A vaccination mandate, once shots became widely available, was one ambitious idea floated among a number of industries, particularly those dependent on in-person customer service. Some restaurant owners imposed requirements on their employees—and, in some cases, even on their guests. These initiatives engendered various degrees of compliance and pushback.
When the federal Centers for Disease Control and Prevention (CDC) released its recommended vaccine rollout plan in December 2020, it classified foodservice employees as part of phase 1C, one of the first eligible groups. This was welcome news for restaurateurs, who now had legal backing to better ensure a safe work environment. The Equal Employment Opportunity Commission (EEOC) allows employers to mandate the vaccine for their workers, with notable carve-outs:
• The employee must receive the vaccine at a third-party health-care provider or pharmacy that does not have a contract with the employer to administer the vaccine.
• The employer must make accommodations for religious and/ or disability-related objections under Title VII of the Civil Rights Act and/or the Americans with Disabilities Act.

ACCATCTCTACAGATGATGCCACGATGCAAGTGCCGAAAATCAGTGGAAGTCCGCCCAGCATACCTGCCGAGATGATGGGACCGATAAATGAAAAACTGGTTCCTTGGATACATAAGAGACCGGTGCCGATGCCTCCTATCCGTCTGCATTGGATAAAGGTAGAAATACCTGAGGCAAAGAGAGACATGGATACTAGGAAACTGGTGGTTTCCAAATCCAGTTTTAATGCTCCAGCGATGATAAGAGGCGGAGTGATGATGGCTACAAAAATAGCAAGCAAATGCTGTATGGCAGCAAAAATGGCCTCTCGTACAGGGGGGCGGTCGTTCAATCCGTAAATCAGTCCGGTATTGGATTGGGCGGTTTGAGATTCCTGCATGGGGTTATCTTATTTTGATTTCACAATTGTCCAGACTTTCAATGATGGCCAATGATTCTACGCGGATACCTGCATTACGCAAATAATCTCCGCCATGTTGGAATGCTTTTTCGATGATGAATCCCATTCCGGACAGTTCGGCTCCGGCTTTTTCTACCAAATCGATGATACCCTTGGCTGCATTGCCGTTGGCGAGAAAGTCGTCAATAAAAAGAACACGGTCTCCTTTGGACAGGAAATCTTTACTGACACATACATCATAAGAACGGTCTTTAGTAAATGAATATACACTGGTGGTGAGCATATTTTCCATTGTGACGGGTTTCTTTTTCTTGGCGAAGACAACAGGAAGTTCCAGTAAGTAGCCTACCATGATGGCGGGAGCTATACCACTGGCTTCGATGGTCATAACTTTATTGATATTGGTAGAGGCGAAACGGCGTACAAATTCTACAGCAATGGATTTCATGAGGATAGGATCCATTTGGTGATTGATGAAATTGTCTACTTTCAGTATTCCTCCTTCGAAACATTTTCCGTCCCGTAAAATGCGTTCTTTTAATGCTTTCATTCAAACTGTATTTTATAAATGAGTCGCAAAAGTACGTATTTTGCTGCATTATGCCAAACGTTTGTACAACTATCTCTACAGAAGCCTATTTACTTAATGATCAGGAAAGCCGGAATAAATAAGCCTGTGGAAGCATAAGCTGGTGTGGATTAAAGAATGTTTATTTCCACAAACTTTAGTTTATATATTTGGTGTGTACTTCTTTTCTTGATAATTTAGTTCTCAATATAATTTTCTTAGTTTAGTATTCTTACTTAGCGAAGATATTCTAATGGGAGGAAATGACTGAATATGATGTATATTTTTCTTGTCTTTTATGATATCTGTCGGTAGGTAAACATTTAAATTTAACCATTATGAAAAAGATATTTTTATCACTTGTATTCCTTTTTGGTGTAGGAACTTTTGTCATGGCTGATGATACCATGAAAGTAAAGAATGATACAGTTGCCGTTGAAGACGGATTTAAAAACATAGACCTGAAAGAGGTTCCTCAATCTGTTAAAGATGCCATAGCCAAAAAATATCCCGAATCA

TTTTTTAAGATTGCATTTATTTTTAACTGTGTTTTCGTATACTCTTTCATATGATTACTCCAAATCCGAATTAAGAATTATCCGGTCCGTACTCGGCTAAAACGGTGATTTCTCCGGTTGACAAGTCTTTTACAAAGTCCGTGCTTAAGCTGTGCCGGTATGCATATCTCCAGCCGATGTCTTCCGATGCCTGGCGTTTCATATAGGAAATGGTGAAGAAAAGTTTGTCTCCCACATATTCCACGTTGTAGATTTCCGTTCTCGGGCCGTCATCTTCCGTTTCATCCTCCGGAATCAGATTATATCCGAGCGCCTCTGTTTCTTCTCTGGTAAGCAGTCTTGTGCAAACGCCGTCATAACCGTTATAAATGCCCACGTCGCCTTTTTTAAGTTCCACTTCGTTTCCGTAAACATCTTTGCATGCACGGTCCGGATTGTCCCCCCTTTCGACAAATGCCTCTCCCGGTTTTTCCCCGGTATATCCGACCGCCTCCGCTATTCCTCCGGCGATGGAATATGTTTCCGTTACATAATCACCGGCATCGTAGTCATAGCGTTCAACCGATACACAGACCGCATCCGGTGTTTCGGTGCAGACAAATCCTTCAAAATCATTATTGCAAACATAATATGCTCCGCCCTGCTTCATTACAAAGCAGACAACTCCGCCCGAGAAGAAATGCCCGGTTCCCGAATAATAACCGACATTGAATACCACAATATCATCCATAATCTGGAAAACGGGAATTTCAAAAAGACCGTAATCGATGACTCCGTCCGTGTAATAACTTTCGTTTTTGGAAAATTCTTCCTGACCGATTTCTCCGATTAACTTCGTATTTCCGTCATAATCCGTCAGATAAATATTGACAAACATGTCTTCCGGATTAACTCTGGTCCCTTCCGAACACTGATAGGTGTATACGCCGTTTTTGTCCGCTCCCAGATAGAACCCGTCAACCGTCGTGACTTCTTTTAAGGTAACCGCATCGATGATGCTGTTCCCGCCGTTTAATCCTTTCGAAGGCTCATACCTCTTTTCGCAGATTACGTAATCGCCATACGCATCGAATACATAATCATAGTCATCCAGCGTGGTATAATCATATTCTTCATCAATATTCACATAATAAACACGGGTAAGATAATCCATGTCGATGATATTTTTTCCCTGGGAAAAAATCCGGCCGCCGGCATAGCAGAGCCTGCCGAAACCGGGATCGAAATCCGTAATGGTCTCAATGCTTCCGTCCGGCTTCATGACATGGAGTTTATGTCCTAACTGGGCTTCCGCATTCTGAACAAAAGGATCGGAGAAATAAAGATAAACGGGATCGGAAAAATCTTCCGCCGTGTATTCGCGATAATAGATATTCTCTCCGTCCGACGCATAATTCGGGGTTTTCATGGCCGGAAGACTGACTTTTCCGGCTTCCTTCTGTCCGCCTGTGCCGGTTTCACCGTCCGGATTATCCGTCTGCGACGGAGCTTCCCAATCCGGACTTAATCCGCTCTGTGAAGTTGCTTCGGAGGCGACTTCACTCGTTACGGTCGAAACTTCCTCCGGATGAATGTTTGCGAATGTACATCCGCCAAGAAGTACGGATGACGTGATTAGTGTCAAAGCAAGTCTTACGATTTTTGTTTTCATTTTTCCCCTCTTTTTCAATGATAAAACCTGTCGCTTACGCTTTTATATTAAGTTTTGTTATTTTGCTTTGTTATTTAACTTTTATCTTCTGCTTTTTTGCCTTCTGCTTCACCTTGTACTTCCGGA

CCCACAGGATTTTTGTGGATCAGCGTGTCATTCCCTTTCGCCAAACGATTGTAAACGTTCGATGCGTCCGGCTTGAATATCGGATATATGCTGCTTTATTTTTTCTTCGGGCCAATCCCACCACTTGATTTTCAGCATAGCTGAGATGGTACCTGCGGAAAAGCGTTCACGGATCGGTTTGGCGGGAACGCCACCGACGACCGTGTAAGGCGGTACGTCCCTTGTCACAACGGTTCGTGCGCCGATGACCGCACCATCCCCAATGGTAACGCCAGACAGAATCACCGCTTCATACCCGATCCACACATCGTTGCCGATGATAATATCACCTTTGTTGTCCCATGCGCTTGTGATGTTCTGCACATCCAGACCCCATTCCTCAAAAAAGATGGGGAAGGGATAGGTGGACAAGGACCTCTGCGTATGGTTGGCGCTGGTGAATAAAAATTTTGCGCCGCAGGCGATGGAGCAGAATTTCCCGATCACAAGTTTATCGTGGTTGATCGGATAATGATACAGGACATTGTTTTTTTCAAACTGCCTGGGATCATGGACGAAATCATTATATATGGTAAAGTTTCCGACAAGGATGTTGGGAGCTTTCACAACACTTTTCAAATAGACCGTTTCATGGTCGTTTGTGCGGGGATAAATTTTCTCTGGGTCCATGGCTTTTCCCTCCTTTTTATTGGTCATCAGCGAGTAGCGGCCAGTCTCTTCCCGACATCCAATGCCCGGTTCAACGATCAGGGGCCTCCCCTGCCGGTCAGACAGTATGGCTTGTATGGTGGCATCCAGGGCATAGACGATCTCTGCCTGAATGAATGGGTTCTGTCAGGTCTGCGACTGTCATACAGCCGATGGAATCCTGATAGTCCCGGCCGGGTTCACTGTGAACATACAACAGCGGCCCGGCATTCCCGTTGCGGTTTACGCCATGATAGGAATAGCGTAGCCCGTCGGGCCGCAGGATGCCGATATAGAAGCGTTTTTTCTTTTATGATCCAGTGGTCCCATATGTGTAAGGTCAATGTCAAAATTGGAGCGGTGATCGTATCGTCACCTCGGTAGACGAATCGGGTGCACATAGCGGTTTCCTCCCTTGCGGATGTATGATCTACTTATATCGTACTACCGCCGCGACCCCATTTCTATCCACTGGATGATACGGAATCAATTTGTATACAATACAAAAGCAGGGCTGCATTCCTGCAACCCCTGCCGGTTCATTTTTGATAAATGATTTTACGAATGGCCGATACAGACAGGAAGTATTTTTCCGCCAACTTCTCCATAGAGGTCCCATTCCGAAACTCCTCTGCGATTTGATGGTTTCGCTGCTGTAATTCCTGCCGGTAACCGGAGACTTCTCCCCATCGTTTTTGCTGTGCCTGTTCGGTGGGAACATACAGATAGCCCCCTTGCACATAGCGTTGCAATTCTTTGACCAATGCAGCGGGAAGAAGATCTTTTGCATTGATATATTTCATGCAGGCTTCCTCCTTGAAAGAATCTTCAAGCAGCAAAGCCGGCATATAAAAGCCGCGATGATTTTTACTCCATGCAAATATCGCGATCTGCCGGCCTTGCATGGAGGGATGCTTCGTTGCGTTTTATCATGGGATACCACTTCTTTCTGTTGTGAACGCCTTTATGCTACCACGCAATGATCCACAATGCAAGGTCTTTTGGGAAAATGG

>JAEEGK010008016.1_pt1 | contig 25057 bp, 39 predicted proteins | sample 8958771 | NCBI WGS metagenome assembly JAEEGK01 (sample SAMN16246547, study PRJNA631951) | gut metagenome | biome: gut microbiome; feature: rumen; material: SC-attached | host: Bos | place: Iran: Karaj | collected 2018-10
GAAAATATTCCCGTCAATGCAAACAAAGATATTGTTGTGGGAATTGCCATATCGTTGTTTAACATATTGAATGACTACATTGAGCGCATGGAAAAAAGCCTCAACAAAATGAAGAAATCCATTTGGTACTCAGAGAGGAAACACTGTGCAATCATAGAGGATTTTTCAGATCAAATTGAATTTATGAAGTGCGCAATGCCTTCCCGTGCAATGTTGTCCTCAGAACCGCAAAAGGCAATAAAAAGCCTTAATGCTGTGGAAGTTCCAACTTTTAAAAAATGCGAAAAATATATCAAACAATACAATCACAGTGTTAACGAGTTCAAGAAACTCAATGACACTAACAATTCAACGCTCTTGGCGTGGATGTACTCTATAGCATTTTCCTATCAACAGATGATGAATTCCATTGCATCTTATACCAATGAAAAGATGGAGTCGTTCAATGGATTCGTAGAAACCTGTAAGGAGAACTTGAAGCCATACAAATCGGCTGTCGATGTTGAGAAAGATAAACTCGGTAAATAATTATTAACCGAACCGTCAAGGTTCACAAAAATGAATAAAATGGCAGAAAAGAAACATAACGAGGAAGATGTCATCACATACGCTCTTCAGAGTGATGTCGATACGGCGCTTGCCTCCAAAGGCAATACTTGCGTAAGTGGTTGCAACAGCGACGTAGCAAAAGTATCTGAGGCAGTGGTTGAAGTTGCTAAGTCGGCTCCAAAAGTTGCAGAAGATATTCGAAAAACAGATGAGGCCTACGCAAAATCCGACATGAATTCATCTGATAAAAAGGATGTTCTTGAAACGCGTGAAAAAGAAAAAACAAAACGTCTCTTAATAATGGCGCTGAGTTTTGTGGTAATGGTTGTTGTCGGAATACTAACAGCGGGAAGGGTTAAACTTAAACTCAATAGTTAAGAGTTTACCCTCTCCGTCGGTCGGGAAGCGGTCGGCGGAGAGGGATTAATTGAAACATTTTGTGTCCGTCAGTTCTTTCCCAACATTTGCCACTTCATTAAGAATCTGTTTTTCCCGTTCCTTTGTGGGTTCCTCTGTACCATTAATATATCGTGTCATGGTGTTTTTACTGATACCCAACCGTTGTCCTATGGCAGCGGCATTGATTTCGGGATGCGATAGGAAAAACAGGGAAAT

They are paying extraordinary prices for the safety measures they want to put in their dining rooms to keep their workers and patrons safe.”
Many workers took advantage of their coveted spot in line and got vaccinated quickly, further flattening the curve and making indoor dining safer for staff and guests alike. Despite their overall effectiveness, though, vaccine mandates were also met with skepticism. Many legal experts suggested that restaurant owners should implement flexible policies that encouraged, rather than mandated, vaccination—both to minimize liability and support staff morale.
Giving employees incentives to get vaccinated proved an effective middle ground. Some restaurant franchises compensated workers with paid time off (PTO) for each dose received. Focus Brands—whose portfolio includes Moe’s Southwest Grill and Cinnabon— offered its workers two hours’ PTO for each dose; McDonald’s provided four hours per dose for corporate and instore employees alike.
Other employers and independent restaurateurs without powerhouse legal and risk departments created games or rewards to encourage their staffers to get inoculated. They could choose to impose a mandate on their patrons, too—but at a time when eateries were competing more ferociously than ever for the business of a drastically reduced number of diners, owners found themselves in a precarious position. How best to verify a customer ’s vaccination status, after all?
People have been broadly advised to carry their CDC cards (or a photograph thereof) to prove their status. Some states have offered alternatives to reduce friction: New York’s Excelsior Pass, for example, proved to be a secure way to present digital proof of vaccination or a negative test result.
Curbing the Public’s Litigation Hunger